Synonyms: Bully-bloom (for the flowers). Bullies, Bolas, Bullions and Wild Damson (for the fruit).
Common Name : Damson or damson plum,Prunus domestica subsp
Habitat: Common in England in thickets, woods and hedges, though more rare in Scotland and probably not wild north of the Forth and Clyde. Common in South-East Europe and in Northern and Central Asia.
Prunus insititia is a tall shrub, sometimes developing into a small tree about 15 feet high. Resembles the Blackthorn or Sloe (Prunus spinosa), but is less thorny and has straight, not crooked branches, covered by brown, not black bark, only a few of the old ones terminating in spines, the younger ones downy. It has also larger leaves than the Blackthorn, downy underneath, alternate, finely-toothed, on short, downy foot-stalks, and flowers, white like those of the Blackthorn, but larger, with broader petals, borne in less crowded clusters and not on the naked branches, but expanding just after the leaves have begun to unfold.
The globular, fleshy fruit, marked with a faint suture, has generally a black skin, covered with a thin bluish bloom, and is similar to the Sloe, but larger, often an inch across, and drooping from its weight, not erect as the Sloe. Occasionally yellow varieties are found.
Seed – requires 2 – 3 months cold stratification and is best sown in a cold frame as soon as it is ripe. Sow stored seed in a cold frame as early in the year as possible. Protect the seed from mice etc. The seed can be rather slow, sometimes taking 18 months to germinate. Prick out the seedlings into individual pots when they are large enough to handle. Grow them on in a greenhouse or cold frame for their first winter and plant them out in late spring or early summer of the following year. Cuttings of half-ripe wood with a heel, July/August in a frame. Softwood cuttings from strongly growing plants in spring to early summer in a frame. Layering in spring.
Edible Parts: Fruit; Seed.
Fruit – raw or cooked. More acid than a plum but it is very acceptable raw when fully ripe, especially after being touched by frost. The fruit is about 3cm in diameter and contains one large seed. Seed – raw or cooked. Do not eat the seed if it is too bitter – see the notes above on toxicity.
Constituents: The volatile oil expressed from the seeds contains benzaldehyde and hydrocyanic acid. These substances are also present in the young leaves and flowers.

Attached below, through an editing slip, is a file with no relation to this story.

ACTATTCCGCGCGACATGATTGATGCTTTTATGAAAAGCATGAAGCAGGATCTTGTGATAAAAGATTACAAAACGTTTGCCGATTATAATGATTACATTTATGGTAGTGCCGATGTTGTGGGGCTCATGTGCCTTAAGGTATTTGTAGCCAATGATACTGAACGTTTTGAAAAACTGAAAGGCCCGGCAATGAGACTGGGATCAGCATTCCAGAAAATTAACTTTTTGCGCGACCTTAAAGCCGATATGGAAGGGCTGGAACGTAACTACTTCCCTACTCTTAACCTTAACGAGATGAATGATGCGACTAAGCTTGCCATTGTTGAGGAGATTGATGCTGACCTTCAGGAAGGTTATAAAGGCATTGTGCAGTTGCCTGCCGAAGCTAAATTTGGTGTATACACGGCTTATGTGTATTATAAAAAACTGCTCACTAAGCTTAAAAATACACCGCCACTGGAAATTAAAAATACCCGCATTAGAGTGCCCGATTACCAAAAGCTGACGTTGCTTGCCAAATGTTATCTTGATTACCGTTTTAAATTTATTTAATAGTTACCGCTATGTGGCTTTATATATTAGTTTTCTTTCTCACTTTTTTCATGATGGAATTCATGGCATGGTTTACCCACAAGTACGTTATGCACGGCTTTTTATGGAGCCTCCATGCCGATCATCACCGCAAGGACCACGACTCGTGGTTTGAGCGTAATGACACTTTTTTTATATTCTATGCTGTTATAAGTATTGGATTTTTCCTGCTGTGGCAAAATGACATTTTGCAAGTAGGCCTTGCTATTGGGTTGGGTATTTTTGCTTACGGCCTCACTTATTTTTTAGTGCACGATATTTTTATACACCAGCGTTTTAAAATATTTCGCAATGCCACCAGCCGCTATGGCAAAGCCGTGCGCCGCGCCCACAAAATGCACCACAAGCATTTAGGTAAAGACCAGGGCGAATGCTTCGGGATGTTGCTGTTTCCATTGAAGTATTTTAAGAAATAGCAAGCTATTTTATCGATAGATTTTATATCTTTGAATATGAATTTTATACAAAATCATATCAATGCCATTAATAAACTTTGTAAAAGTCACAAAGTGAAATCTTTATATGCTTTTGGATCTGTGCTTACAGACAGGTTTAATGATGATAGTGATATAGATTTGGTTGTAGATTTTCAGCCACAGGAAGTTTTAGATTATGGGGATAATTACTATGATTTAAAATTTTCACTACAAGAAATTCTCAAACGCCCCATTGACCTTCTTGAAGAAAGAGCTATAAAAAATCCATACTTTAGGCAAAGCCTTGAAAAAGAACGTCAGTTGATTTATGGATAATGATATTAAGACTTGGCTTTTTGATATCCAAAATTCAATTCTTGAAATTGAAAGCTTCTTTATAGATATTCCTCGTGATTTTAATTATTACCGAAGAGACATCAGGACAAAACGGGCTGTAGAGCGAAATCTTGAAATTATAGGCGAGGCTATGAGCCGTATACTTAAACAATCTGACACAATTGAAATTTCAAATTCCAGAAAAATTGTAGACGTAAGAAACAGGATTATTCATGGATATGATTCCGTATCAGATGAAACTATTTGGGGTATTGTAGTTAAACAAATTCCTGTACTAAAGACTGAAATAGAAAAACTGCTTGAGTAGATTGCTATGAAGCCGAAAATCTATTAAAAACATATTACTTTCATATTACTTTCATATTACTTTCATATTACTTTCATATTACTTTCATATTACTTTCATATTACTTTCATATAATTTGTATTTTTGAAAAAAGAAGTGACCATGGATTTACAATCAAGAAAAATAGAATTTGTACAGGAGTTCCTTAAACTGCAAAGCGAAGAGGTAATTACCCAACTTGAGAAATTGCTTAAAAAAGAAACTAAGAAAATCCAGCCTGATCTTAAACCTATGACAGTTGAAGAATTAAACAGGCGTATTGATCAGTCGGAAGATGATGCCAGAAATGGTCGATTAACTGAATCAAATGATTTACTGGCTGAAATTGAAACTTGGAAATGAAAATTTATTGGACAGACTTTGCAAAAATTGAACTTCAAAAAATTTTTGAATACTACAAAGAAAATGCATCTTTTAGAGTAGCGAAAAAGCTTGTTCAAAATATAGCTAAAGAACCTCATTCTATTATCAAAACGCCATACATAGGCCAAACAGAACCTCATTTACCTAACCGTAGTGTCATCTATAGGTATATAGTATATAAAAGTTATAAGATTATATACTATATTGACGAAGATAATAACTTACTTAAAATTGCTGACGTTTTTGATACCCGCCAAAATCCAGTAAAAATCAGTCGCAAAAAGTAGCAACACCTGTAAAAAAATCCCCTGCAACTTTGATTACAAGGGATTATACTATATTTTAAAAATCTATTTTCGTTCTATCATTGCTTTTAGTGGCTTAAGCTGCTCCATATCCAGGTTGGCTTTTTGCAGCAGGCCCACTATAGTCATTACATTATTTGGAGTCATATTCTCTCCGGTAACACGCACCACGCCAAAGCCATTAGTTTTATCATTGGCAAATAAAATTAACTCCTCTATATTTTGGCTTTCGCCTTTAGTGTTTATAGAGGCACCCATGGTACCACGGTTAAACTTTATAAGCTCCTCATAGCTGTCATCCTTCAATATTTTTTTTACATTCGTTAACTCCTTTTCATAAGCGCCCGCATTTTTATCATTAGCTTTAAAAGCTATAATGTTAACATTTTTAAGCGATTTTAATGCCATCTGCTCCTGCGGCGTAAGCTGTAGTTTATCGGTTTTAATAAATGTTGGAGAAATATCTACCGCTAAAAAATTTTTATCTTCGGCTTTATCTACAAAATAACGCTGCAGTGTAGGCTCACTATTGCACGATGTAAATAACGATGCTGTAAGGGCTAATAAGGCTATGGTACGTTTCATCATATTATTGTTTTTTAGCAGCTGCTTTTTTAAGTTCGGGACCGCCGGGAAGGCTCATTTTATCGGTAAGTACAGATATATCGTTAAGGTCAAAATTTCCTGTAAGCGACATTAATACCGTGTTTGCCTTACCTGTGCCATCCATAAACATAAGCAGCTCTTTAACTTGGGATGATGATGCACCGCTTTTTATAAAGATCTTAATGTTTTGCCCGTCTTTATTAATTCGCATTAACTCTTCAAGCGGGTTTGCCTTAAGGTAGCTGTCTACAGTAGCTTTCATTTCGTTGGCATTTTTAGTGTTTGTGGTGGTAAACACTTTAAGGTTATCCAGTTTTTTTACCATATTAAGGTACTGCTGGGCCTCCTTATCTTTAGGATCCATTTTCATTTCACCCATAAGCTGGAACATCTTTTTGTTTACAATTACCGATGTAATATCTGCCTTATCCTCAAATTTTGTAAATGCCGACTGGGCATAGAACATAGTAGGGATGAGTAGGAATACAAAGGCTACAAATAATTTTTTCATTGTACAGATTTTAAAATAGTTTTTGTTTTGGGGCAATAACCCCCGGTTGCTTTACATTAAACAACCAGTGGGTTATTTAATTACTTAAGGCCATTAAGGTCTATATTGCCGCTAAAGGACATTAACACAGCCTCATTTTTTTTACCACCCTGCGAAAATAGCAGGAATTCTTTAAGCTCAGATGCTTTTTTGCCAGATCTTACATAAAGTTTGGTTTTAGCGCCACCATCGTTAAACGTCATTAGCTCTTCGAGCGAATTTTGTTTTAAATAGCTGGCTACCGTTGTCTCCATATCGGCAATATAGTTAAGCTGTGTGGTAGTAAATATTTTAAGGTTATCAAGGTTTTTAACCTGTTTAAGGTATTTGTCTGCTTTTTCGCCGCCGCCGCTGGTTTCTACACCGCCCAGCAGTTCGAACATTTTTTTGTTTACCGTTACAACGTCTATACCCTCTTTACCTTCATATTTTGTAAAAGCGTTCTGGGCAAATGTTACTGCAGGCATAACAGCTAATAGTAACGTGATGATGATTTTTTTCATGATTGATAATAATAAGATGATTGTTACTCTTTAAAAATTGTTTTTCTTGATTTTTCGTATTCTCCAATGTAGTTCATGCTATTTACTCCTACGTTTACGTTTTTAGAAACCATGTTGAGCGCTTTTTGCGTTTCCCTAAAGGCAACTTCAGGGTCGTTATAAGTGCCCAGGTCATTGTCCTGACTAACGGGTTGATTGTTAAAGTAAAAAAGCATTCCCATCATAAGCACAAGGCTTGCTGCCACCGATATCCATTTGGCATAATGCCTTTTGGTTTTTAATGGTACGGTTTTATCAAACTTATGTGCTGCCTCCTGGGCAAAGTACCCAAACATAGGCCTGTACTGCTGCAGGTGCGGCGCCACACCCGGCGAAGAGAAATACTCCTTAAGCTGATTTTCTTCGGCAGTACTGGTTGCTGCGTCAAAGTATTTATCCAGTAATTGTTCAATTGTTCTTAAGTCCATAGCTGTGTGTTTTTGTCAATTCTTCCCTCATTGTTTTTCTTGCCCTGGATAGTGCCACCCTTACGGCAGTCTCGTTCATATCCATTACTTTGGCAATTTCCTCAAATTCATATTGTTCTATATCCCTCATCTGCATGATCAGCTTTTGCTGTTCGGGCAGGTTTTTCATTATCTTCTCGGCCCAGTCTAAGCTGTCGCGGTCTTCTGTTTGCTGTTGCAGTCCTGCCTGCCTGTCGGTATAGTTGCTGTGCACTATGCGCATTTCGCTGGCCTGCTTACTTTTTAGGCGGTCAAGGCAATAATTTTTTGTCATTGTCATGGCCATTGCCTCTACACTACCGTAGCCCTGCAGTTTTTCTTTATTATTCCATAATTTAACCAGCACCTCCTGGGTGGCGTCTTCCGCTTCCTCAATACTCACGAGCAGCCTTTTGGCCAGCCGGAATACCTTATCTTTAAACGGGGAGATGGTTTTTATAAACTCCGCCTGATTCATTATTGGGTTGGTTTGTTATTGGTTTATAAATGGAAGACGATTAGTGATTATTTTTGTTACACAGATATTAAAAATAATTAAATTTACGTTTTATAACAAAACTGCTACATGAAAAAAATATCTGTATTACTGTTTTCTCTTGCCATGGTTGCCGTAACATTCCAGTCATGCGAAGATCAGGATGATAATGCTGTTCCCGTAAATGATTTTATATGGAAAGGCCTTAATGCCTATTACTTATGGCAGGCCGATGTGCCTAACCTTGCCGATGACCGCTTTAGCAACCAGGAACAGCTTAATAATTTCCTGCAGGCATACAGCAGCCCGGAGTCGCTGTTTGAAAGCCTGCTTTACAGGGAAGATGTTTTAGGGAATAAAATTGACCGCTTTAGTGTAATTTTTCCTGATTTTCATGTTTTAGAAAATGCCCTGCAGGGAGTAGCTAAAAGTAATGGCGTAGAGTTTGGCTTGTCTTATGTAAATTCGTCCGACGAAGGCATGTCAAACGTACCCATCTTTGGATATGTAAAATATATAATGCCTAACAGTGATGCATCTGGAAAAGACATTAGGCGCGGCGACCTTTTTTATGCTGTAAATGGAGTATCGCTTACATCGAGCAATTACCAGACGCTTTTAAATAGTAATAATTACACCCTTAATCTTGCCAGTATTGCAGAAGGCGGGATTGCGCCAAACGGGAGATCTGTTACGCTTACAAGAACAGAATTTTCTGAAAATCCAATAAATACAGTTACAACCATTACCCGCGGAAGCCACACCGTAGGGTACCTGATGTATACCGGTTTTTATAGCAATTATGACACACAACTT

Febrifuge; Purgative; Styptic.
The bark of the root and branches is febrifuge and considerably styptic. An infusion of the flowers has been used as a mild purgative for children. Although no specific mention has been seen for this species, all members of the genus contain amygdalin and prunasin, substances which break down in water to form hydrocyanic acid (cyanide or prussic acid). In small amounts this exceedingly poisonous compound stimulates respiration, improves digestion and gives a sense of well-being.
Dye; Hedge; Hedge; Shelterbelt.
A green dye can be obtained from the leaves. A dark grey to green dye can be obtained from the fruit. Trees are fairly wind resistant and can be grown as a shelterbelt hedge.
Requires a well-drained moisture retentive soil. Succeeds in light shade but fruits better in a sunny position. Thrives in a loamy soil, doing well on limestone. Grows well in heavy clay soils. Prefers some chalk in the soil but apt to become chlorotic if too much is present. Occasionally cultivated for its edible fruit, there are some named varieties. It has been derived in cultivation from the bullace, differing in having a sweeter fruit. Damsons can be grown successfully against a north facing wall. Most members of this genus are shallow-rooted and will produce suckers if the roots are damaged. Plants in this genus are notably susceptible to honey fungus.
Known Hazards : Although no specific mention has been seen for this species, it belongs to a genus where most, if not all members of the genus produce hydrogen cyanide, a poison that gives almonds their characteristic flavour. This toxin is found mainly in the leaves and seed and is readily detected by its bitter taste. It is usually present in too small a quantity to do any harm but any very bitter seed or fruit should not be eaten. In small quantities, hydrogen cyanide has been shown to stimulate respiration and improve digestion, it is also claimed to be of benefit in the treatment of cancer. In excess, however, it can cause respiratory failure and even death.
The information presented herein is intended for educational purposes only. Individual results may vary, and before using any supplements, it is always advisable to consult with your own health care provider